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WASHINGTON — In John McCain’s mind, it is one thing to break rules, but another to break the faith.

He’s spent a lifetime walking the line between the two.

The high school troublemaker became one of the Naval Academy’s "Bad Bunch," graduating fifth from the bottom of his class. The underachiever at Annapolis became a "bad apple" to his captors in a Vietnamese prisoner of war camp, turning his defiance into a virtue. The "tough resister" of the Hanoi Hilton became an American hero, soon on the fast track to a seat in the Senate.

McCain never lost his anti-authoritarian streak along the way, though, and it has been both his greatest asset and Achilles’ heel in a lifetime of politics.

Ever disinclined to follow the herd, Republican McCain has achieved his greatest legislative successes when making alliances with Democrats. He’s also piled up a full repertoire of over-the-top wisecracks, and had enough flare-ups with colleagues that more than one McCain defender has felt compelled to offer assurances that "no punches were thrown" in one situation or another. This is not typically part of the boilerplate when discussing United States senators.


"He’s always had that somewhere-between-independence-and-renegade streak," says former Sen. Gary Hart, who served as a groomsman when McCain married his second wife.

Now, at age 72, McCain is trying once again to strike the right balance, this time in pursuit of the presidency.

He is offering himself both as a rabble-rouser and a reliable Republican standard-bearer.

He has written dismissively of the "obfuscation of politics." But he's also trimmed his sails in pursuit of the prize.

A lifetime before the war

So much of John McCain’s identity revolves around his history as a prisoner of war that it is easy to overlook all that came before.

And there was a lot — "a whole life," in McCain’s own words.

By the time McCain was shot out of the sky over Vietnam at age 31, he’d already crashed a plane into Corpus Christi Bay, ejected from another jet that flamed out as he was flying solo, survived an explosion aboard the carrier Forrestal that left 134 dead, and generally lived large, as he once said of his grandfather.


He’d toyed with the idea of joining the French Foreign Legion. (That idea fizzled when he found out the legion required nine years of service.)

He’d been poised to fly into combat from the deck of the USS Enterprise during the Cuban Missile Crisis.

He’d knocked down power lines flying too low over southern Spain.

He’d romanced a Brazilian fashion model in Rio.

He’d married a beautiful divorcee, adopted the former model’s two boys and had a daughter with her.

A predilection for what McCain describes as "quick tempers, adventurous spirits, and love for the country’s uniform" was encoded in the family DNA.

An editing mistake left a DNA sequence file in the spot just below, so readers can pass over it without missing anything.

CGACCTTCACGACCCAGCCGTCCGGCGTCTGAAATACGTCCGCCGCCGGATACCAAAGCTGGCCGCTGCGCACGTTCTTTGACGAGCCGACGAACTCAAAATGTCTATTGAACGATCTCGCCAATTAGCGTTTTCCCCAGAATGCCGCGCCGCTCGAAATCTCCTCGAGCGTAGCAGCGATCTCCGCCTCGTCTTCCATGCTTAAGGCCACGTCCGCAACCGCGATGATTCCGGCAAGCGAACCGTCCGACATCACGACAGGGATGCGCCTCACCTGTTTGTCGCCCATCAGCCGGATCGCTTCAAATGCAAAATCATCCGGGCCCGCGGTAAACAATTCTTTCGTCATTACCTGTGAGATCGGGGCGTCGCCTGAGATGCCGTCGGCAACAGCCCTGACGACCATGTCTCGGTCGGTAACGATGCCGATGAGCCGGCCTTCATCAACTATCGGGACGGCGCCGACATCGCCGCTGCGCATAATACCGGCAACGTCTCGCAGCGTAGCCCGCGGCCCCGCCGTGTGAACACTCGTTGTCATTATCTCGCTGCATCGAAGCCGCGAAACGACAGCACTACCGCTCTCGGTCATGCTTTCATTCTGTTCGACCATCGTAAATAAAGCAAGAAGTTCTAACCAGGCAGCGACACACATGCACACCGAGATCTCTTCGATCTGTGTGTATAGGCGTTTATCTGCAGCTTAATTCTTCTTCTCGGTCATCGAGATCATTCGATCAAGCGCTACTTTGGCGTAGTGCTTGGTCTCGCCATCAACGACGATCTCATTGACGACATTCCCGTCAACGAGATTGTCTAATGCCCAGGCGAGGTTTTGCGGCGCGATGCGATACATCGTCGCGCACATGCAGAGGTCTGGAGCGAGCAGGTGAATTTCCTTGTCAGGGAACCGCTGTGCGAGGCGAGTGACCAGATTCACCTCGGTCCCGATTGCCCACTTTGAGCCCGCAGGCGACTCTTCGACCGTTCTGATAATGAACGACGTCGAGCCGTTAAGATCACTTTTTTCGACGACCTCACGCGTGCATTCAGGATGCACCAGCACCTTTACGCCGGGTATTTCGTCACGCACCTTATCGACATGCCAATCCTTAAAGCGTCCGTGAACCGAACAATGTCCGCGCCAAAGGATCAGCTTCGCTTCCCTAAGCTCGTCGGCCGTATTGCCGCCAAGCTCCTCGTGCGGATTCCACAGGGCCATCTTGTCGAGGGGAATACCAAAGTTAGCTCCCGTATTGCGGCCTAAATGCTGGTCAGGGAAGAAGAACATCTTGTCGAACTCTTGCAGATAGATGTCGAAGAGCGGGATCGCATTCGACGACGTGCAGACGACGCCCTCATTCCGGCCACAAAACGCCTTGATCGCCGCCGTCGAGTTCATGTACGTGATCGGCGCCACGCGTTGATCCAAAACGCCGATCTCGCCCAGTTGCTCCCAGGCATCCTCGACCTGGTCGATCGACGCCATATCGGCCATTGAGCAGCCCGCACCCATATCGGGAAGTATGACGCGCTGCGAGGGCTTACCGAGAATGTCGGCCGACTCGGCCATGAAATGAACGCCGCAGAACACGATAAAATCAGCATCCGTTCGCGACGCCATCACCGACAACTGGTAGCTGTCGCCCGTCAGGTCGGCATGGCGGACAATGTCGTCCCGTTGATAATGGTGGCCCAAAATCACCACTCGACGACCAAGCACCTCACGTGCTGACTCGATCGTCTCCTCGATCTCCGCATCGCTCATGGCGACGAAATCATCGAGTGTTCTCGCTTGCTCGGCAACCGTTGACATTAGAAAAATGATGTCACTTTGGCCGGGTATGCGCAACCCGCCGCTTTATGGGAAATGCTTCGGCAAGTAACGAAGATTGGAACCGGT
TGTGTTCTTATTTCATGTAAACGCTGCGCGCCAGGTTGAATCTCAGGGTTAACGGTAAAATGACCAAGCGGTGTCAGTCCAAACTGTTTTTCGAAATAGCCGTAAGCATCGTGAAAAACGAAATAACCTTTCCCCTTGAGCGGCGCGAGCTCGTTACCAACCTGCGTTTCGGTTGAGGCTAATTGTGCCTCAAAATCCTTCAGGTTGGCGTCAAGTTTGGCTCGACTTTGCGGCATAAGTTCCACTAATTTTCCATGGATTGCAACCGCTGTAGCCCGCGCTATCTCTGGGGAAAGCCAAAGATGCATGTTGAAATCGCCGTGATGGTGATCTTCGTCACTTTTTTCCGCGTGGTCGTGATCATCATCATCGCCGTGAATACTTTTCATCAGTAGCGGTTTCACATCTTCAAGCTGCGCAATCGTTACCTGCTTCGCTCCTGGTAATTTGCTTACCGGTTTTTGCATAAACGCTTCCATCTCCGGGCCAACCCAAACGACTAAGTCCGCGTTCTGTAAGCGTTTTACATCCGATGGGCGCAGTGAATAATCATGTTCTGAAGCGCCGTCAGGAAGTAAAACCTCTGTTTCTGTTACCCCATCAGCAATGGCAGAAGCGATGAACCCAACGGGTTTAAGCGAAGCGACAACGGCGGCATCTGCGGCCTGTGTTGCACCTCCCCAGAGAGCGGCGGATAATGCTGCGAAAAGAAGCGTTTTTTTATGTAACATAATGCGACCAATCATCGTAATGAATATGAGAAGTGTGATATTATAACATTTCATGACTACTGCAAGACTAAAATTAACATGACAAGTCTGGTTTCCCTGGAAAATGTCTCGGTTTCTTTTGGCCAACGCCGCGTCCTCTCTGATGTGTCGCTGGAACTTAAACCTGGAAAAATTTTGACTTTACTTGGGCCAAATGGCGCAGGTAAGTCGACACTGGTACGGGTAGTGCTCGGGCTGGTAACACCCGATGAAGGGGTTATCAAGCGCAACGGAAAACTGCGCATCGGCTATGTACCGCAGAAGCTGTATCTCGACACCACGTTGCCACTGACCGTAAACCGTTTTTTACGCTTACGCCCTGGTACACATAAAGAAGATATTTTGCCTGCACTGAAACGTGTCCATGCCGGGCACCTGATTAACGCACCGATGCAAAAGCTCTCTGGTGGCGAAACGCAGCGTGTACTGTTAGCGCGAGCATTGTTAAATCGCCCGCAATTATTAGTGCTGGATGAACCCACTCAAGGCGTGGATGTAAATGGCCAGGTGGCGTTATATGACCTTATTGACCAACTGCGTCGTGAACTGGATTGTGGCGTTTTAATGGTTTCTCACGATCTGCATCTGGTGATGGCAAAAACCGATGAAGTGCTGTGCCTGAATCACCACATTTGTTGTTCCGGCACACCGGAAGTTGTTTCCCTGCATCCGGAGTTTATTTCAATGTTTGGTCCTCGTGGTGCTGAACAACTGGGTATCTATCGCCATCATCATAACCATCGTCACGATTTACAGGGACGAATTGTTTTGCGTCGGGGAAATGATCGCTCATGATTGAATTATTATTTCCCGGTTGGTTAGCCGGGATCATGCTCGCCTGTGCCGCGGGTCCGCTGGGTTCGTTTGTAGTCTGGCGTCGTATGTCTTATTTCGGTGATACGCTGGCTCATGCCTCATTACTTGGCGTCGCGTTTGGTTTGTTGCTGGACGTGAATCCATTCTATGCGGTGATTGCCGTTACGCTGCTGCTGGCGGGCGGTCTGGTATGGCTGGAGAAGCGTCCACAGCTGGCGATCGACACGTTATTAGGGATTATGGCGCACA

His father and grandfather, the Navy’s first father-and-son set of four-star admirals, had set such a low standard for good behavior at the Naval Academy that John Sidney McCain III’s self-described "four-year course of insubordination and rebellion" got little more than a yawn from his family.

Speaking of his father, McCain once pronounced himself "little short of astonished by the old man’s reckless disregard for the rules."


And yet, for all the raucous tales of misconduct, the midshipmen of the McCain family abided by the school’s honor code not to lie, cheat or steal.

McCain pronounces his son Jack an exception to the pattern of misbehavior at Annapolis, joking, "I’m astonished."


Tucked away in a corner of McCain’s Senate office, there is a yellowed, three-page telegram hanging in a simple black frame.

The once-secret cable recounts a conversation at the Paris Peace Talks between the top negotiators for the United States and North Vietnam.

In it, Averell Harriman, the U.S. negotiator, reports: "At tea break Le Duc Tho mentioned that DRV had intended to release Admiral McCain’s son as one of the three pilots freed recently, but he had refused."

The cable was written in September 1968. It would be four and half more years before "Admiral McCain’s son" came home.

His captors had hoped to use early release of McCain — whose father was soon to become commander of U.S. forces in the Pacific — as a propaganda ploy. When McCain refused to play along, they told him: "Now it will be very bad for you, Mac Kane."


McCain returned from 51⁄2 years as a POW on crutches and unable to lift his arms. He still can’t raise them above his head.

"He had to carry a different burden than most of us and he handled it beautifully," says Orson Swindle, a former POW cellmate who remains a close friend. "He didn’t need any coping mechanism; that’s just built into him."

McCain tells The Associated Press that Vietnam "wasn’t a turning point in me as to what type of person I am, but it was a bit of a turning point in me appreciating the value of serving a cause greater than your self-interest."